Tribal Council Reopens Economy


The tribal government has given approval to the CEO Board to resume operations for the tribal and local rural economies of Bark-River, Wilson, Gourley and Escanaba townships in the Upper Peninsula of Michigan. The 12-person tribal council, the governing body of the tribal community, has given the Community Economic Oversight Board authority to reopen gaming and government operations. These will include implementing health standards in the wake of the recent health concerns the world is experiencing. This allows more full-time employees to return to work.

A trucker visiting the tribes gas station during Michigan’s lock-down.

The tribal economy has a mission to improve the lives of over 900 tribal members located on land held in trust by the U.S. Congress. During the lock-down about 200 full-time salaried tribal, federal, and state government employees and primary managers of gaming operations were paid full wages. These are the top authority and the highest compensated people in the tribal economy. The tribal members deserve to have a report on the amount of payroll, insurance benefits, and board stipends paid to these governing officials.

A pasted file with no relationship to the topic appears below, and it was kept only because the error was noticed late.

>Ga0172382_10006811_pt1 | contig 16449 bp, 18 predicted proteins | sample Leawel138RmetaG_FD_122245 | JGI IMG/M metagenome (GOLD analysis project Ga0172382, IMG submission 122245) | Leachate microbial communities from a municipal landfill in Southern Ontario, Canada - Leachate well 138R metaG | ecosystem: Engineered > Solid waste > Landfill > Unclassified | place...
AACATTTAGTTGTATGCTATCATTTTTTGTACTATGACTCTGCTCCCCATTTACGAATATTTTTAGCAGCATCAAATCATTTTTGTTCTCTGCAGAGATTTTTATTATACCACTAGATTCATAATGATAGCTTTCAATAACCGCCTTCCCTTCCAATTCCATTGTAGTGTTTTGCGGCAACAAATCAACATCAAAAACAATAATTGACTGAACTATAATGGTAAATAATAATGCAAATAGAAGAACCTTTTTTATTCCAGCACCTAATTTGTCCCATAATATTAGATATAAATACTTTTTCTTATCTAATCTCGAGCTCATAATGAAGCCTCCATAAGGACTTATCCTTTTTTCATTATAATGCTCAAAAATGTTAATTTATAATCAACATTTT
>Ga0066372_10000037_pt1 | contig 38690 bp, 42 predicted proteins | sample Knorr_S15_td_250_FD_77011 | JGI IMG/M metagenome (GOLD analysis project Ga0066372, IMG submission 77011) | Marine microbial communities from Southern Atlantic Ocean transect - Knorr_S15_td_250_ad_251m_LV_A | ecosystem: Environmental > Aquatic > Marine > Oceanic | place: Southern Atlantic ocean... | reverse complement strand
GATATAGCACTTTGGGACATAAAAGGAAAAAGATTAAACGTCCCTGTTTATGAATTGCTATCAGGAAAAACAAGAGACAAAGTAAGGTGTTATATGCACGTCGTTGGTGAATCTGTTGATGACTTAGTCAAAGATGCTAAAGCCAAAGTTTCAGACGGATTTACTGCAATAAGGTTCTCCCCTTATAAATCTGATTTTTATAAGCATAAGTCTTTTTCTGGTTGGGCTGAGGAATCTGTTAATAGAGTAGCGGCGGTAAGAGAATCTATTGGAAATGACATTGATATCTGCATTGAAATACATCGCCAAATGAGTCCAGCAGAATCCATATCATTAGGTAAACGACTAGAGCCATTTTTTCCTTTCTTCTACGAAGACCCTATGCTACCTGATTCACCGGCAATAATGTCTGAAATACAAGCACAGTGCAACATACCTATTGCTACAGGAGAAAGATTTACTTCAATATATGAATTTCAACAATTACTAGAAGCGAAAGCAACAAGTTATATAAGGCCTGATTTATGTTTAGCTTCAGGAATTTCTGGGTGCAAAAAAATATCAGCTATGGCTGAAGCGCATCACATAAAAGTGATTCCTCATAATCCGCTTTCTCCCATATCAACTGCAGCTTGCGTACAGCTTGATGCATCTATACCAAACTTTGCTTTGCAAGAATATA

A low estimate of the tribal government and management wage expense paid by the community funds could be made assuming the 200 “essential employees” were paid an average of 45,000 yearly. The hourly cost would be 21.63 per person.

If 200 people collected weekly checks, the tribe paid out full time wages of over $1,038,000 or more since mid-March. What percentage of those essential jobs were actually benefiting tribal members during this crisis? Is there a plan to recoup the lost production time for many of these jobs other than more regulation? If the tribal member was investing 4,300 an hour for 200 employees, what did we gain? A bigger building and more expense is what we will gain. What percentage of tribal members were essential during this time of crisis?

The tribal government should answer questions as it moves forward with its goal and mission of improving the lives of tribal members and their families who are currently living on poverty level wages even though tribal members “own” a casino.

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